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  • Sophie Whitehead

Eliminate Doubt...and...Date Your Idea?

I wasn’t sure what the subject of my very first post would be, maybe something introducing the project - something to mark the occasion perhaps? But after a conversation with a creative friend last week, I decided on this important one. Doubt. And what we can do about it.


It's something that can stop you dead in your tracks and make you question yourself. I’ve had to abolish any doubts about the ideas I'm working on and my abilities as an artist, as otherwise this post wouldn’t be here to read. The whole project’s existence too as a matter of fact!


I was at a point late last year where I couldn’t imagine not moving forward with my ideas. They tugged at my sleeve, letting me know they were still there and always would be until I actually did something about them. It was a culmination of experiences, of sorts.

The only problem was I couldn’t see a route from how I felt at the time, to where the full grand scale realisations lived - the mystical place where the purest ever-evolving versions resided. Where there were no limits to what I could create.




So I made the decision to channel the positive gut feeling I was being given rather than continue listening to any of those age old doubtful voices. Changing my perception in order to realise the truth of what I was experiencing meant addressing these doubts. This came about after watching a Sean Scully documentary on BBC Two, where the painter explains that doubt is never a factor in his work, and how important eliminating doubt is for artists and creative people.


Doubt in our ideas and abilities, and comparing ourselves to other creative people, can be enough to block any positive routes we may have started to travel along. I most certainly doubted my ability in getting to where my ideas could be realised, and doubted I would ever have the means to get there.


So I've listed five things below that really helped me and will hopefully help get you started too. Perhaps to gain the courage and persistence to create a website, start writing about your project, or just start, full stop. I hope you have some fun with them! Number four and five are my favourites as there are no limits to what you could do or imagine...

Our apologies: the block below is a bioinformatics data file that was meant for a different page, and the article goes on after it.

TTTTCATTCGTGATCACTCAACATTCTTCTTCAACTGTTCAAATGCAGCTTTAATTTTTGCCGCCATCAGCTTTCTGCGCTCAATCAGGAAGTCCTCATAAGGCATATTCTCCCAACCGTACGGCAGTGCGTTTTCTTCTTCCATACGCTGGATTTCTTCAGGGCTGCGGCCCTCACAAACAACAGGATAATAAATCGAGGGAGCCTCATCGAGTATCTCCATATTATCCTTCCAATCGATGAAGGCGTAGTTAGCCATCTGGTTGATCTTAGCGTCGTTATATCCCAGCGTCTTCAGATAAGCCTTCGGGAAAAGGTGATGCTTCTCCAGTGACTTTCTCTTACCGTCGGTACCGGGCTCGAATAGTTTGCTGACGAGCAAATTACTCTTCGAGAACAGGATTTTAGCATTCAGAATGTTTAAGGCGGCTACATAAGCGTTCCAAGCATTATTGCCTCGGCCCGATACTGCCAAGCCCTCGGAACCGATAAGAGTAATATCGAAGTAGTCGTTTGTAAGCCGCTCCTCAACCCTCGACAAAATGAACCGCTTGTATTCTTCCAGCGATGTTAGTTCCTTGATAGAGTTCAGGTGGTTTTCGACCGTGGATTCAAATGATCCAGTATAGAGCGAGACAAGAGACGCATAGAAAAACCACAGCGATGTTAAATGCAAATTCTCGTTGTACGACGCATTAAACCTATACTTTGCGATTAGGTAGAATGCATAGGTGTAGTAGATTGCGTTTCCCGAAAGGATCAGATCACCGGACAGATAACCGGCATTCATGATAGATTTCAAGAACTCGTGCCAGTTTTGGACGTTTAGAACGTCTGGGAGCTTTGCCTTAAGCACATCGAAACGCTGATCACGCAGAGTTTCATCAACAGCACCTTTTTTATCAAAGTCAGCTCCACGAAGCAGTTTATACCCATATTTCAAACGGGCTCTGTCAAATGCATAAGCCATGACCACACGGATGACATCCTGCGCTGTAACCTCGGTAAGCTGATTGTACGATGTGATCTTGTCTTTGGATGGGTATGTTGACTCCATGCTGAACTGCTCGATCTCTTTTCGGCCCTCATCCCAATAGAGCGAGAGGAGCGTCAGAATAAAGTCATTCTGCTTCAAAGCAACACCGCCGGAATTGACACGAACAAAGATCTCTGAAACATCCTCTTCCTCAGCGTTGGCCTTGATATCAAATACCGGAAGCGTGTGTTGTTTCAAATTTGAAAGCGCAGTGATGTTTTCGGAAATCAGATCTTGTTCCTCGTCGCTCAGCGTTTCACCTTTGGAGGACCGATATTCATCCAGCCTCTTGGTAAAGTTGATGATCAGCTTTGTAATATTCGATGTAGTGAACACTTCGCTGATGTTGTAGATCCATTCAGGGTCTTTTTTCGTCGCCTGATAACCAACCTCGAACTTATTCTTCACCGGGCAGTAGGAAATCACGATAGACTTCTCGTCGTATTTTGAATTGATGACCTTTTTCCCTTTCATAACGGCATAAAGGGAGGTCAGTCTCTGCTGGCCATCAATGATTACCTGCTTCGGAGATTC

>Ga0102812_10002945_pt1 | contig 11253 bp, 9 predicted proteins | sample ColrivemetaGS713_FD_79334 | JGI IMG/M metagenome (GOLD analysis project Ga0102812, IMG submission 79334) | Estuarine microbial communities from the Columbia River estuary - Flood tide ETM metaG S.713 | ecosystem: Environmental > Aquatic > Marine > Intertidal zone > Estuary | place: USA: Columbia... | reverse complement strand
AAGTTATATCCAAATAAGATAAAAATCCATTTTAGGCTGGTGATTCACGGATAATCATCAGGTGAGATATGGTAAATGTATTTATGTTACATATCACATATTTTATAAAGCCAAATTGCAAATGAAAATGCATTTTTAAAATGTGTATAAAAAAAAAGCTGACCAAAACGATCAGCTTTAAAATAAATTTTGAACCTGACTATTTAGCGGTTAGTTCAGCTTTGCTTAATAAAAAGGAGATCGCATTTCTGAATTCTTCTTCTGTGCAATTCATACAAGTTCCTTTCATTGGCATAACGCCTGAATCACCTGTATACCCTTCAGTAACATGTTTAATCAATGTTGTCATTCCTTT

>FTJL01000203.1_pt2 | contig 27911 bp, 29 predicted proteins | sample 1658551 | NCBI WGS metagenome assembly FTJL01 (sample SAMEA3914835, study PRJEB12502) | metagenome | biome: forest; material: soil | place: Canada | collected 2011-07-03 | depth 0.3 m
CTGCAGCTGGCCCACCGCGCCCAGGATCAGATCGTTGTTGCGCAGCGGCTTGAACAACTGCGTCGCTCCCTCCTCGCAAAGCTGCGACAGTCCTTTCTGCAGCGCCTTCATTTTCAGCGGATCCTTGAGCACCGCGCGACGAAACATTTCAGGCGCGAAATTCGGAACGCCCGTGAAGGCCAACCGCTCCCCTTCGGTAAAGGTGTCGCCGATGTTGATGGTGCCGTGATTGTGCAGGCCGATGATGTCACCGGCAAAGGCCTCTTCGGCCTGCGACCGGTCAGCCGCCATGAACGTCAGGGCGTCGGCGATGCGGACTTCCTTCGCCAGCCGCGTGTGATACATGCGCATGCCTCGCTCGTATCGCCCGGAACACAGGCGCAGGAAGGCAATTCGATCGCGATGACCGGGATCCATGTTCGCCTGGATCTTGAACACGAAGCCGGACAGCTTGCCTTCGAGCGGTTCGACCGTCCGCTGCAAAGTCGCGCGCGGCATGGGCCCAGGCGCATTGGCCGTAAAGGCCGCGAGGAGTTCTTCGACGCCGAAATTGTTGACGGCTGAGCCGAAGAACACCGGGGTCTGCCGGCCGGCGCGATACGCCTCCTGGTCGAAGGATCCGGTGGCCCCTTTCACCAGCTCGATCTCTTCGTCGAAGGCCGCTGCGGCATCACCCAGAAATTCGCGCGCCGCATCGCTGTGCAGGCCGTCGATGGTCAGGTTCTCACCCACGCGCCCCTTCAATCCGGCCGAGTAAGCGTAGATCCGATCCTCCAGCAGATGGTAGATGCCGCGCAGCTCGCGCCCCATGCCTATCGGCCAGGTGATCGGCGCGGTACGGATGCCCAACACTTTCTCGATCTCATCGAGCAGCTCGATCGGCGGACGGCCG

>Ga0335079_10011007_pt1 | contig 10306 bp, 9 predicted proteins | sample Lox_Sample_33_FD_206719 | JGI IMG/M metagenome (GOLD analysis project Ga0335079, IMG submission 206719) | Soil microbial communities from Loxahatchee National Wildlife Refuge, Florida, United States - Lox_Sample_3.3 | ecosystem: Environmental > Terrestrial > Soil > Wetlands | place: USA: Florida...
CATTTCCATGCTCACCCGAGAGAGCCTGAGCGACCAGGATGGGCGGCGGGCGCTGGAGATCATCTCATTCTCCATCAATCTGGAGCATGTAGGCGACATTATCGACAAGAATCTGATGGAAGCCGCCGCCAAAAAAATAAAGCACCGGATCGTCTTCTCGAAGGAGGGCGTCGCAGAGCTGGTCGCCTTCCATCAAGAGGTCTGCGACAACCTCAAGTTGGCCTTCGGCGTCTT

1. Eliminate doubt. Doubt gets in the way of us realising our true potential. As Sean Scully explains in the documentary, it's hard enough just making time and having energy to make art, let alone doubting ourselves as well.


2. Start small with your idea. Play with the materials you already have; use the space you have, and the knowledge and skills you already have. Experiment with different techniques. This way you will slowly build more confidence in order to continue building your ideas through even more experimentation, and so on. Remember, bigger things lead on from smaller things - that’s how all things grow!


3. Embrace praise from your peers about your work. This really helps to maintain continuing confidence and momentum. Also verbally acknowledge and thank those people, letting them know how important their words are to you. This will spur you on to keep experimenting, creating more, and sustaining excitement about your ideas.


4. Date your Idea!

- Make friends with it. If you chatted over coffee, what would your idea want to say to you? What would you say to it?

- Pretend your idea is a person - take it on a date. What would it really enjoy doing? This will really help you feel joy about your idea and motivated to carry it out.

- Set aside some time each day or week to think about it. Giving it your dedicated attention really makes it come alive in your head.

- Imagine it on a different (larger or smaller) scale. What would you change? What would work? What could you add or take away?

- Keep a little notebook handy in your pocket or bag so you can sketch or write any ideas down. This way you are less likely to forget that one great idea you had while you were at the checkout buying bananas.

- What your idea really wants is love and space to grow, and to become a real thing. That’s why we have ideas!


5. Imagine you were a Turner prize winning artist. What would you do with your idea/work that could/would work on a Turner Prize scale? What kind of things could you create? What would the concept be? How would you document it? What else would you include? How would you present it?



I would love to know which ones you might try and what’s worked for you so far. Do you also have any other tried and tested ways not listed above? I would love to know - let me know in the comments!

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